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Meetings in Bonn between ICTY President and German Ministers.

Press Release TRIBUNAL

(Exclusively for the use of the media. Not an official document)

The Hague, 24 May 1996

Meetings in Bonn between ICTY President and German Ministers.

Continuing his series of contacts with Governments of European countries, on 23 May 1996 Mr. Antonio Cassese, President of the International Criminal Tribunal for the former Yugoslavia, met in Bonn with Foreign Minister, Dr. Klaus Kinkel, and Justice Minister, Prof. Dr. Edzard Schmidt-Jortzig.

The meetings, which were cordial and extremely constructive, focused on two questions: first, how to re-inforce international pressure to ensure the prosecution and punishment of authors of serious war crimes and crimes against humanity, and, second, how to develop further co-operation of Governments with the work of the Tribunal.

President Cassese paid tribute to the significant and valuable contribution to the Tribunal already made by the German authorities.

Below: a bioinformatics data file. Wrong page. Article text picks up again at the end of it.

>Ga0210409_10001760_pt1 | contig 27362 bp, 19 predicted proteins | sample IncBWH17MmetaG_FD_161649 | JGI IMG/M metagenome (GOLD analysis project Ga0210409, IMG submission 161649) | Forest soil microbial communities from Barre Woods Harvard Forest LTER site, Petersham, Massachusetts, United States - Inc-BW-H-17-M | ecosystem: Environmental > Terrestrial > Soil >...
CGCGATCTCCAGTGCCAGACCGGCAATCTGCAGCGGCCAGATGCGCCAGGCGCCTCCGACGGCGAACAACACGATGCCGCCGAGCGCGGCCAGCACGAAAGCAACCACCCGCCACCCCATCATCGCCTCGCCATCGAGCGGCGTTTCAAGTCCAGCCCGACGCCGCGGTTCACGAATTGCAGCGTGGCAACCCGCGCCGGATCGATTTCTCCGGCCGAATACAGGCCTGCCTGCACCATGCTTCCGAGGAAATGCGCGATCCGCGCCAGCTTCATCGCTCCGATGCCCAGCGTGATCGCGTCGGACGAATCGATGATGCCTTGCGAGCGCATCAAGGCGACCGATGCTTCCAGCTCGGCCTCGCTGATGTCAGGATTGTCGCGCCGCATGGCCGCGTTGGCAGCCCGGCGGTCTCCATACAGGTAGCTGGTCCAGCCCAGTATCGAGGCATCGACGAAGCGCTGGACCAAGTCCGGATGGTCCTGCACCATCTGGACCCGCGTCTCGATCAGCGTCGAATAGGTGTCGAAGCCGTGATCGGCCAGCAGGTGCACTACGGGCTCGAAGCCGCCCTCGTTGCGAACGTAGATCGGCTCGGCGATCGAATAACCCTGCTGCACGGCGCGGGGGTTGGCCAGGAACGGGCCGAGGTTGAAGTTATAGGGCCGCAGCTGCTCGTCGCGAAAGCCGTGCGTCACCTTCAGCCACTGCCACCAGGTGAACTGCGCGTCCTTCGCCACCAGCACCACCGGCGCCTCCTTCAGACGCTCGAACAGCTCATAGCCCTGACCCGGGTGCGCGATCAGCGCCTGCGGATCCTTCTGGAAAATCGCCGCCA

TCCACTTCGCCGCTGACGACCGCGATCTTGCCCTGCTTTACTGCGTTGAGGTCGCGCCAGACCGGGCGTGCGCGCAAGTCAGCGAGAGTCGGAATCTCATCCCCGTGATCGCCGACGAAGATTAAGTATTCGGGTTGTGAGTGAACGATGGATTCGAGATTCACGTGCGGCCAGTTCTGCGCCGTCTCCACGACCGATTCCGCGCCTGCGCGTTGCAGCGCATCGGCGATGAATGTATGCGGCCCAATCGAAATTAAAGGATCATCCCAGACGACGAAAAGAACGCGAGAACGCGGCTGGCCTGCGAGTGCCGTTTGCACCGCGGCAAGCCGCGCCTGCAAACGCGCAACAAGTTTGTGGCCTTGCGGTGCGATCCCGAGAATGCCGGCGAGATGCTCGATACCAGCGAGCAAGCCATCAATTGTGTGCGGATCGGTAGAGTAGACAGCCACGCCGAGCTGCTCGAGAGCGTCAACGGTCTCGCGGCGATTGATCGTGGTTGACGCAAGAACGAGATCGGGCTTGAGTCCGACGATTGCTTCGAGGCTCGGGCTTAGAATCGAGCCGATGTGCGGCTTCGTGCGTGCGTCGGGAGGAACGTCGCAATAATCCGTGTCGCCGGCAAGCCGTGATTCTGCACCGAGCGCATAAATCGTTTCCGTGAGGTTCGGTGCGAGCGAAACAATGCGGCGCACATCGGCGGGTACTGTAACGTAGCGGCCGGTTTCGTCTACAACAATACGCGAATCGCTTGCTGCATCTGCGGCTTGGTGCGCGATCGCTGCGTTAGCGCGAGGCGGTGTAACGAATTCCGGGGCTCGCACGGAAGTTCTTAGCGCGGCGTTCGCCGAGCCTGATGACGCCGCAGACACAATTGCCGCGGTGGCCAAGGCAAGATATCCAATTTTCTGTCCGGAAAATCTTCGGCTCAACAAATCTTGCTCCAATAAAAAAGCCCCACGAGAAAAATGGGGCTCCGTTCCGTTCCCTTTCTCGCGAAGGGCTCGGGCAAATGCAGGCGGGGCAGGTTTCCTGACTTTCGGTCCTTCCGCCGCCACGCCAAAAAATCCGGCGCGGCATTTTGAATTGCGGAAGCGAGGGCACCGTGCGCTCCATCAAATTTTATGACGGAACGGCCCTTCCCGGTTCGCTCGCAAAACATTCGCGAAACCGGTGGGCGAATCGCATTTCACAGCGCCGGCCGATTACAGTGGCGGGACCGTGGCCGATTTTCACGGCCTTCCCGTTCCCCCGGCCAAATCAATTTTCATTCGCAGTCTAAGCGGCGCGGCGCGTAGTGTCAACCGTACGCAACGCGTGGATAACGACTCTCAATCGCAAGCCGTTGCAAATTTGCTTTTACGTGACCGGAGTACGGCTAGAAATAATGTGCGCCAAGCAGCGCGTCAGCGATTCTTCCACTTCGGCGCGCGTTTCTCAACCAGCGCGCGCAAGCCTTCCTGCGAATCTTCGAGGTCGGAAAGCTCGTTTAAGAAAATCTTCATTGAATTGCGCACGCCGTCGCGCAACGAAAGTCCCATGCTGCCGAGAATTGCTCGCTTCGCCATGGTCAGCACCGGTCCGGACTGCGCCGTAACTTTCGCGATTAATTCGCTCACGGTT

Dr. Kinkel promised that he would continue strongly to support the Tribunal. He emphasised the importance of arresting and bringing to trial persons indicted by the Tribunal, in particular Radovan Karadzic and Ratko Mladic. Failure to bring these and others in Bosnia and Herzegovina to justice, he said, risks seriously undermining the progress leading to free and democratic elections. He promised to continue his appeals to the parties in the conflict to honour fully their international obligations.

Dr. Kinkel expressed his appreciation for the vigorous action of the Tribunal, and agreed with President Cassese that only justice can bring about lasting and real peace in the former Yugoslavia. He also promised to give serious consideration to a request by President Cassese that Germany assist the Tribunal in investigating mass graves.

Justice Minister Schmidt-Jortzig and President Cassese exchanged views on a number of legal points relating to the co-operation of Germany with the Tribunal, and also discussed various forms of practical co-operation with the Tribunal, including:

1) the temporary secondment of prosecutors and translators for the application of the Rome Agreement of 18 February 1996;

2) the secondment of comparative criminal lawyers and data analysts;

3) the implementation of the offer, previously made by Germany, to have convicted persons serve their sentences in Germany.



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